# 17.2: Equilibrium and Equilibrium Ratios (Ki)

- Page ID
- 1083

Consider a liquid-vapor in equilibrium. As we have discussed previously, a condition for equilibrium is that the chemical potential of each component in both phases are equal, thus:

(17.1)

We showed that this is equivalent to:

(17.2)

This is, for a system to be in equilibrium, the fugacity of each component in each of the phases must be equal as well. The fugacity of a component in a mixture can be expressed in terms of the fugacity coefficient. Therefore, the fugacity of a component in either phase can be written as:

(17.3a) (17.3b)

Introducing (17.3) into (17.2),

(17.4)

This equilibrium condition can be written in terms of the equilibrium ratio K_{i} = y_{i}/x_{i}, to get:

(17.5)

Do you recall the problem at the end of Module 13? At that point we needed a more reliable way to calculate the equilibrium ratios that showed up in the Rachford-Rice objective function. We demonstrated that once we know all values of K_{i}’s, the problem of vapor-liquid equilibrium is reduced to solving the Rachford-Rice objective function, using the Newton-Raphson Procedure.

We can now calculate equilibrium ratios, using (17.5), in terms of fugacity coefficients. We also know that we have an analytic expression for the calculation of fugacity coefficients via EOS — this was shown in the last section of the previous module. This is why we call this module “Vapor Liquid Equilibrium via EOS.”

Is this the end to our problems? Not quite. Take a look at the expression for fugacity coefficients in mixtures both for SRK EOS and PR EOS. It is clear that they are functions of the pressure, temperature, and composition of the phases:

(17.6a) (17.6b)

Do we know the composition of the phases “x_{i}”, “y_{i}” in advance? In a typical flash problem, we are given pressure, temperature and *overall* composition (z_{i}). What do we want to know? How much gas, how much liquid, and the *compositions of the phases*: α_{g}, α_{l}, y_{i}, x_{i}. So, we do *not* know those compositions in advance; therefore, as it stands, we cannot calculate (17.6) or (17.5). Thus far, it seems that the flash problem is unsolvable.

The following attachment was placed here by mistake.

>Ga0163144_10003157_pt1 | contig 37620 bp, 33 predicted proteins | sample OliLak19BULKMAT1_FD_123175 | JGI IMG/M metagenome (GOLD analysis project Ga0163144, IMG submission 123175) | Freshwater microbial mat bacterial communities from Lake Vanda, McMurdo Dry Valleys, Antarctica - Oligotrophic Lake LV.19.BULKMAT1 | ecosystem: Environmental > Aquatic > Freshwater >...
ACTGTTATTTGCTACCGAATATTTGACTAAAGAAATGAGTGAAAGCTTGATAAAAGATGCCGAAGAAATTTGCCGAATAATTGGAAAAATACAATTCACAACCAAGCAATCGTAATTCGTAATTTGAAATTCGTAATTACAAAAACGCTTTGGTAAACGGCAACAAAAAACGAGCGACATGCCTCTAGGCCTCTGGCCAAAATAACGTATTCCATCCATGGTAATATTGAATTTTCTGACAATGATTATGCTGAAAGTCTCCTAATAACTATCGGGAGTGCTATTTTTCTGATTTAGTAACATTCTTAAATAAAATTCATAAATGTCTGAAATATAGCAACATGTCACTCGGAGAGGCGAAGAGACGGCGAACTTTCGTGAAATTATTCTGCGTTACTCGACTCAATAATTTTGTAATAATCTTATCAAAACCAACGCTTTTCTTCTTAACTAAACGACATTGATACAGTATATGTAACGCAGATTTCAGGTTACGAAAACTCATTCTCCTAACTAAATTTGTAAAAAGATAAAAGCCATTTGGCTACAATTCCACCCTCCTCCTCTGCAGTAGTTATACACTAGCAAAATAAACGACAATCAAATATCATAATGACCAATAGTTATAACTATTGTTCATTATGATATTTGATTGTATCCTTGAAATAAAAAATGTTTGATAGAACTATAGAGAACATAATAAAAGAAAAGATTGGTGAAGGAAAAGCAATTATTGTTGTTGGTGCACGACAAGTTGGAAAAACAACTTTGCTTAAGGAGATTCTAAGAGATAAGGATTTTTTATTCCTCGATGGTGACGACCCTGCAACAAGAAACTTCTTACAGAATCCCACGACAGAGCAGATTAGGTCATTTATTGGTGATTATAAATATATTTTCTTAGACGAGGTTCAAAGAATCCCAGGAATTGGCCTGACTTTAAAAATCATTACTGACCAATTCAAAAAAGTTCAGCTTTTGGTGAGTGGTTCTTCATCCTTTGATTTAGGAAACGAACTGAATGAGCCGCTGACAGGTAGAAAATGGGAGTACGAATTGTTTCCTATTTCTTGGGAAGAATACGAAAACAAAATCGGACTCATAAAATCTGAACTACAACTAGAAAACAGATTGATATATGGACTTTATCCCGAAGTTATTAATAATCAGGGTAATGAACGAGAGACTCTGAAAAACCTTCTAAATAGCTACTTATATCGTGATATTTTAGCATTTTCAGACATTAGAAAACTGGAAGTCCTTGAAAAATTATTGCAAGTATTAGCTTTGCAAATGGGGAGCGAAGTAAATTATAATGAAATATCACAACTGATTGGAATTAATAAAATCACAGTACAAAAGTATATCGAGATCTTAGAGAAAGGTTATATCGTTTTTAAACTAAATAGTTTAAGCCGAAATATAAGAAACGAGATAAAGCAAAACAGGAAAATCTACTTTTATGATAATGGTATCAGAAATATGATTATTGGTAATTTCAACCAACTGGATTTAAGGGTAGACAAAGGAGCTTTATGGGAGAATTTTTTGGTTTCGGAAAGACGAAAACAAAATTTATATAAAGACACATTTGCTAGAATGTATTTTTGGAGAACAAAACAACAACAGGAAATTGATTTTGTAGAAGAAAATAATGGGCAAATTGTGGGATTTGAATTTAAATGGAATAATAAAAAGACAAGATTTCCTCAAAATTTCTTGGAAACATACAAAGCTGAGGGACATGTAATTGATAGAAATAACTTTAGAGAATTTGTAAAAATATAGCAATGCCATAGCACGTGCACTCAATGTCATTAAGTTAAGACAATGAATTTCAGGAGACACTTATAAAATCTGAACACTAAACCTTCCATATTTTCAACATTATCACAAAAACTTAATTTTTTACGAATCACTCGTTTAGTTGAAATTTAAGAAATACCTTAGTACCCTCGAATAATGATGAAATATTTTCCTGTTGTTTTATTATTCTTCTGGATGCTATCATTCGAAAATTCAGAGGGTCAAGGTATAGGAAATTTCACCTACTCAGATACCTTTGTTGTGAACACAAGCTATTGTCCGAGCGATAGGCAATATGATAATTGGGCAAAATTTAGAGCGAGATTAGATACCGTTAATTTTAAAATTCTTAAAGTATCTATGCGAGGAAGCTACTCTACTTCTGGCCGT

If we are bold enough, we could try to overcome this problem by “guessing” those compositions, and proceed by solving (17.6) and (17.5). With this “rough” estimate for Ki’s, we could solve for “α_{g}” with the procedure outlined in Module 13 (“Objective Function and Newton-Raphson Procedure”). Once “α_{g}” is known, we could back calculate the compositions of the phases using equations (12.7) and (12.11). If we were correct, those compositions would match each other (the “guessed” ones with respect to the “back-calculated”). More than likely, this would not happen, and we would have to make a new “guess.” This is, fundamentally, an iterative procedure. Although this is not what we do, it does illustrate that this problem is solvable by implementing the appropriate iterative scheme.

In equations (17.4) and (17.5), the fugacity of the liquid and vapor phases were computed in terms of the fugacity coefficient. Hence, this method of expressing the equilibrium criteria is known as the *dual-fugacity coefficient method.* For the sake of completeness, it is necessary to indicate that the fugacity of a component in a mixture can also be expressed in terms of a thermodynamic concept called the *activity coefficient*. While the fugacity coefficient is seen as a measure of the deviation of behavior with respect to the ideal gas model, the activity coefficient measures the deviation of behavior with respect to the ideal *liquid* model. This approach is called the *dual-activity coefficient method*, in which both liquid and vapor phase fugacities are expressed in terms of the activity coefficient and substituted into the equilibrium criteria in (17.2). A mixed *activity coefficient-fugacity coefficient method* can be also devised by expressing the liquid phase fugacities in terms of activity coefficients and the vapor phase fugacities in terms of fugacity coefficients. Each of the aforementioned methods for the calculation of phase equilibria has its advantages and disadvantages. The dual-fugacity-coefficient method is simpler both conceptually and computationally, but if the equation of state does not predict liquid and vapor densities well, the results may be inaccurate. The activity coefficient method can be more accurate, but it is more complicated to implement. For the rest of the discussion, the dual-fugacity coefficient approach will be used.

## Contributors

Prof. Michael Adewumi (The Pennsylvania State University). Some or all of the content of this module was taken from Penn State's College of Earth and Mineral Sciences' OER Initiative.